Thailand Prepares To Delist Additional Businesses Types Restricted By The Foreign Business Act.

Legal News & Analysis - Asia Pacific - Thailand - FDI - Regulatory & Compliance

4 November 2020

 

On November 2, 2020, it was widely reported by Thai media that Thailand’s Department of Business Development (DBD) has drafted ministerial regulations that would remove telecommunications, treasury center activities, and software development businesses from List 3 of the  Foreign Business Act (FBA). If enacted, these regulations would effectively mean that foreign entities (such as a foreign-majority-owned company) would no longer need to obtain permission from the DBD’s director-general and the Foreign Business Commission before engaging in these activities.

 

The three eligible business types under the draft ministerial regulations are defined as follows:

 

“Telecommunications” is limited to telecommunications operators that operate without their own network (i.e., Type 1 telecommunication businesses as defined under the Telecommunication Business Act B.E. 2544 (2001));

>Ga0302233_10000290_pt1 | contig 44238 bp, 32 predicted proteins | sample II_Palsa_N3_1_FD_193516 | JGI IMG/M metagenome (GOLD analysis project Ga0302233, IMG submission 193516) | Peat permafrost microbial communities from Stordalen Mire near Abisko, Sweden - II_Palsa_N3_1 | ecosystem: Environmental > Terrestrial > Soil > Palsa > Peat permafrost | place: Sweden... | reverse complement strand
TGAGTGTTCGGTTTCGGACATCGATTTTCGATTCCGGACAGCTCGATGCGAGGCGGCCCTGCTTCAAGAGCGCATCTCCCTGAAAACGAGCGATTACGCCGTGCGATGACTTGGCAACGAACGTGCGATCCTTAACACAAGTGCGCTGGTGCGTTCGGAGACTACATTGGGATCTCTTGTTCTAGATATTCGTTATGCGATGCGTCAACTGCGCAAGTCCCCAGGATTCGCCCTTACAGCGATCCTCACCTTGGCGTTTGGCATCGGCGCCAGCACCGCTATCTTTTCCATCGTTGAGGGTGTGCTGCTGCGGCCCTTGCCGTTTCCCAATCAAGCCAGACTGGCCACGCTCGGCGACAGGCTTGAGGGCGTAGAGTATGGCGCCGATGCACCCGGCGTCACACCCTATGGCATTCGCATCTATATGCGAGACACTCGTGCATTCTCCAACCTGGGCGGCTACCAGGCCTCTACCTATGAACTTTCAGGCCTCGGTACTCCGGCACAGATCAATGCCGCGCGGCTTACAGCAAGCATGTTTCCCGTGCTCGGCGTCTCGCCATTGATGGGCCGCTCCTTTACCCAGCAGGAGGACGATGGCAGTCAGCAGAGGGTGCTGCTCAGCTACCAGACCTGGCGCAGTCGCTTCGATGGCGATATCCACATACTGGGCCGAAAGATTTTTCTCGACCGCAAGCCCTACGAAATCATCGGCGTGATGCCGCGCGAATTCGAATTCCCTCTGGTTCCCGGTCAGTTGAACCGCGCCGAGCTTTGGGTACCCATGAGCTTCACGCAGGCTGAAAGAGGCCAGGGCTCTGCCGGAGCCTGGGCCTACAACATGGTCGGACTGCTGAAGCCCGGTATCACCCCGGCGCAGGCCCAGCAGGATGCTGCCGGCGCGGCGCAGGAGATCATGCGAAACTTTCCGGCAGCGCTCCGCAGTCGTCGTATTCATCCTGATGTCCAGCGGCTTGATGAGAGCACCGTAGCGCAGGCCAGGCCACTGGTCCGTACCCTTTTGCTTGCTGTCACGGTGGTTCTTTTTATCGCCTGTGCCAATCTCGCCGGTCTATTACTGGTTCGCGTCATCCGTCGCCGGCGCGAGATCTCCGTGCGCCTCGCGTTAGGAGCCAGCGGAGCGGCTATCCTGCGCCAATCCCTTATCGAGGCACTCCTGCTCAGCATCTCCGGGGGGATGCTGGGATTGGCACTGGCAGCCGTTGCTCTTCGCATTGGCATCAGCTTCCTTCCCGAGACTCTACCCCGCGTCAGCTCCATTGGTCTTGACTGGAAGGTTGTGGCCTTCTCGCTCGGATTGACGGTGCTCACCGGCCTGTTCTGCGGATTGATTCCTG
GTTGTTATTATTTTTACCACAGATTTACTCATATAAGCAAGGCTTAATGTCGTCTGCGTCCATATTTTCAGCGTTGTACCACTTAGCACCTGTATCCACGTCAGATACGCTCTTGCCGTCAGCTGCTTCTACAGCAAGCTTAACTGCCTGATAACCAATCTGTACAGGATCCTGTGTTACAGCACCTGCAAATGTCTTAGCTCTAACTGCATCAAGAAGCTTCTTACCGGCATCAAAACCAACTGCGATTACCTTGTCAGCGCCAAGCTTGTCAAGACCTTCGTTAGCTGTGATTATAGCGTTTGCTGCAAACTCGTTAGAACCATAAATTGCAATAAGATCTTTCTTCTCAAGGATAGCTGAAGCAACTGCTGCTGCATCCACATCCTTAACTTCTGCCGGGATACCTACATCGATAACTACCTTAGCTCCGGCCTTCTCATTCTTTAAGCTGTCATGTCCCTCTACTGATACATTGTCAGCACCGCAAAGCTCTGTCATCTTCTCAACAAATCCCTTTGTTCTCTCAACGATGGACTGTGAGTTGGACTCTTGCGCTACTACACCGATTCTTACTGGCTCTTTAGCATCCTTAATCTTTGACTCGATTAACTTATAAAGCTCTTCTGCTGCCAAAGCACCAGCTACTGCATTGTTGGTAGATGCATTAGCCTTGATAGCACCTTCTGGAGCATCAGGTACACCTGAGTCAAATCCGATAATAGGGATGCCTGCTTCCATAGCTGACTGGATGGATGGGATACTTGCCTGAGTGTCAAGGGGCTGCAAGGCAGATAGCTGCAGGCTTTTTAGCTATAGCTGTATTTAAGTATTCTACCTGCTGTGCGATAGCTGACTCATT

“Treasury center activities” relate to the management or exchange of foreign currencies between affiliated companies or within a conglomerate, and are regulated under the Exchange Control Law; and

 

“Software development business” is the development of software, (by a juristic person incorporated in Thailand), for data management or data analytics (including predictive analytics), for information technology and cybersecurity, or for use in controlling or enabling the operation of advanced technological equipment (in addition to business process management software), or in support of industrial manufacturing activities.

 

If these ministerial regulations are approved by the cabinet, they would continue the easing of restrictions on FBA List 3 businesses that are regulated under other laws or regulations. This has been undertaken in recent years to reduce duplication of government oversight of certain business activities (such as some intra-company services, which were the subject of the most recent such liberalization, in 2019), businesses that support Thailand’s economic development policies, and businesses that increase efficiency and liquidity for foreign investment activity. 
 

 

For further information, please contact:

 

Chaiwat Keratisuthisathorn, Tilleke & Gibbins

[email protected]